North Carolina is the new Utah — and DC representation is even deader than it was before

D.C. congressional representation was a possibility last decade, in part because of a proposed compromise that pleased Republicans: we increase the chamber from 435 seats to 437; D.C. would get one seat, and overwhelmingly Republican Utah would get another.

Now this wasn't just arbitrary, and Utah wasn't chosen just for being the most Republican state in the country. Utah spent last decade as the “First Loser” in the reapportionment lottery. The state just barely missed out on getting a fourth seat. Put another way, a fourth Utah seat was the 436th seat according to the reapportionment formula.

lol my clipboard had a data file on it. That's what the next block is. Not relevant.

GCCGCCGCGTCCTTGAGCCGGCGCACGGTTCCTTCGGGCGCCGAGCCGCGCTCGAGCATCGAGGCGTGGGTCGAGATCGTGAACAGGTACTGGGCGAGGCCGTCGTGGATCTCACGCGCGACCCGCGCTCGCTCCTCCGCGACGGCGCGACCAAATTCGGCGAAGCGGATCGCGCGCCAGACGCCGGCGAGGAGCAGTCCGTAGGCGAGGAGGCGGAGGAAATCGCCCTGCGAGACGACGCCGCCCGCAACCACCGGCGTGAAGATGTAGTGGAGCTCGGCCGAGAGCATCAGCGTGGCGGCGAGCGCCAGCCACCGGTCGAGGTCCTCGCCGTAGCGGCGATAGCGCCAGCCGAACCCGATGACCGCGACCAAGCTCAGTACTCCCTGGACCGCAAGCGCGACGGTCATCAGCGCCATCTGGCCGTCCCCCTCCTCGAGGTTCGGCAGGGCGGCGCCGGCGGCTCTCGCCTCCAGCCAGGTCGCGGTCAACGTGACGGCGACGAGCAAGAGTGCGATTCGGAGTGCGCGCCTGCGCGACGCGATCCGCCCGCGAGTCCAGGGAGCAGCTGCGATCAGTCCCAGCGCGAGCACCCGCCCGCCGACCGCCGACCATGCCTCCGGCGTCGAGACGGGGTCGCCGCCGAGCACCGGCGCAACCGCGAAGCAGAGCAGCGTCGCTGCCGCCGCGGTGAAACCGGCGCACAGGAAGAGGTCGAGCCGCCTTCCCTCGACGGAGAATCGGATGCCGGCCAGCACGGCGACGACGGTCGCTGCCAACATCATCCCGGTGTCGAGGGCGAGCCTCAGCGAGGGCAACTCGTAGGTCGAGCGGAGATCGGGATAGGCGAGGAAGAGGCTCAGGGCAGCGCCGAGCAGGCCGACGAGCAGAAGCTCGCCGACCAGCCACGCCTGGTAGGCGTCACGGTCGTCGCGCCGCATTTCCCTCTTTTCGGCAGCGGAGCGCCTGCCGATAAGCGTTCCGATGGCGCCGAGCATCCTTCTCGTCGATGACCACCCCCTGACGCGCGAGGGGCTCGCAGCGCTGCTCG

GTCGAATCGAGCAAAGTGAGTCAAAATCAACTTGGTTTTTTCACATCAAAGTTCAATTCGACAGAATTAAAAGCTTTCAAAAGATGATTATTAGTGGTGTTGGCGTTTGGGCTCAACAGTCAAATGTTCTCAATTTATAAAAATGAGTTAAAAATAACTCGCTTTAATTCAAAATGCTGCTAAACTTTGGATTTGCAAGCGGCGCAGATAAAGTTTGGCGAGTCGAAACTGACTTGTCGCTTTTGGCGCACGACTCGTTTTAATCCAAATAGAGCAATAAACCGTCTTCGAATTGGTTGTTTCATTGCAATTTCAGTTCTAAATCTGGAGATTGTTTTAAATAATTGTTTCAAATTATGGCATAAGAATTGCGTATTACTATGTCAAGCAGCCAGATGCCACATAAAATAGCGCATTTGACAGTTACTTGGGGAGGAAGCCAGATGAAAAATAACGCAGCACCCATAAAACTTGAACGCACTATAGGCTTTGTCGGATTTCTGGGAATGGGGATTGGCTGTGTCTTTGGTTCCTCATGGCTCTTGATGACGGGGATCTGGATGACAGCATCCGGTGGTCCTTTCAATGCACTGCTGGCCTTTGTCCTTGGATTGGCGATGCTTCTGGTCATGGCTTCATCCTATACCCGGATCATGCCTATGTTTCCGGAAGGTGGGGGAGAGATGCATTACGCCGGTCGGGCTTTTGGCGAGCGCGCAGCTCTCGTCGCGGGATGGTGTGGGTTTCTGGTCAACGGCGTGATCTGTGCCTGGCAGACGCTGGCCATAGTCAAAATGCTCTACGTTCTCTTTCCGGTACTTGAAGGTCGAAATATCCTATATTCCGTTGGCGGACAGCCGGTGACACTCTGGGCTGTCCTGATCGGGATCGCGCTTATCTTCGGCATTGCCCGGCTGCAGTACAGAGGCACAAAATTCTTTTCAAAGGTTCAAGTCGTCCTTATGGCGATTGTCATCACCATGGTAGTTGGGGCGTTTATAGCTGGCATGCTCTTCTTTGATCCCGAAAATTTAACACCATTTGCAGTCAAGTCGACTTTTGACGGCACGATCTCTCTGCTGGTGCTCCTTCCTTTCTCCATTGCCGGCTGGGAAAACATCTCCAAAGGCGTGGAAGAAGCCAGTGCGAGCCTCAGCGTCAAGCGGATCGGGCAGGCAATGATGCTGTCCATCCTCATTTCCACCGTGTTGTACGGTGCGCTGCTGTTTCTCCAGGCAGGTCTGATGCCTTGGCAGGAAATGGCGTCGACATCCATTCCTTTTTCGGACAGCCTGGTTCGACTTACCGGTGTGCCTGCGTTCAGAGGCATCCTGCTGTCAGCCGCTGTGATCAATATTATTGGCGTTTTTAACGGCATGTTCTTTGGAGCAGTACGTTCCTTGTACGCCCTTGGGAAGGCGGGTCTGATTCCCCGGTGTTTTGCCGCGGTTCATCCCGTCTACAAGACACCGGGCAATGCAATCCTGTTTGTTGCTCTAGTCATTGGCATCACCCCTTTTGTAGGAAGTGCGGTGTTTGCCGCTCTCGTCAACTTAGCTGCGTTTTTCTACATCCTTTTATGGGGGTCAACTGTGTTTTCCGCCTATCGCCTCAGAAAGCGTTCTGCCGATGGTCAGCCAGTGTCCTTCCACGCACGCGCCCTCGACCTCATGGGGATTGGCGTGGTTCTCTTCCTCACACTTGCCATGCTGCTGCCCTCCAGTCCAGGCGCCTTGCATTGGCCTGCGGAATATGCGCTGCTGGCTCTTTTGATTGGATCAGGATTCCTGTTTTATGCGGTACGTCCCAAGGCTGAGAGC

But Democrats blew up statehood over gun rights last Congress. Then Republicans took over the House. D.C. representation was basically dead for now, and the reapportionment makes it even more dead.

Utah got its fourth seat. The 436th seat this decade is North Carolina — it just missed out on gaining a seat. Who knows if that seat would have been a Republican or Democratic seat? But we know this: it's not a good counterweight to a 100% liberal Democratic D.C. seat; and it's nothing like a 4th seat in Utah, the most Republican state in the country.

In short, Democrats can no longer buy off Republicans for DC representation by adding an extra seat in the other 50 states.

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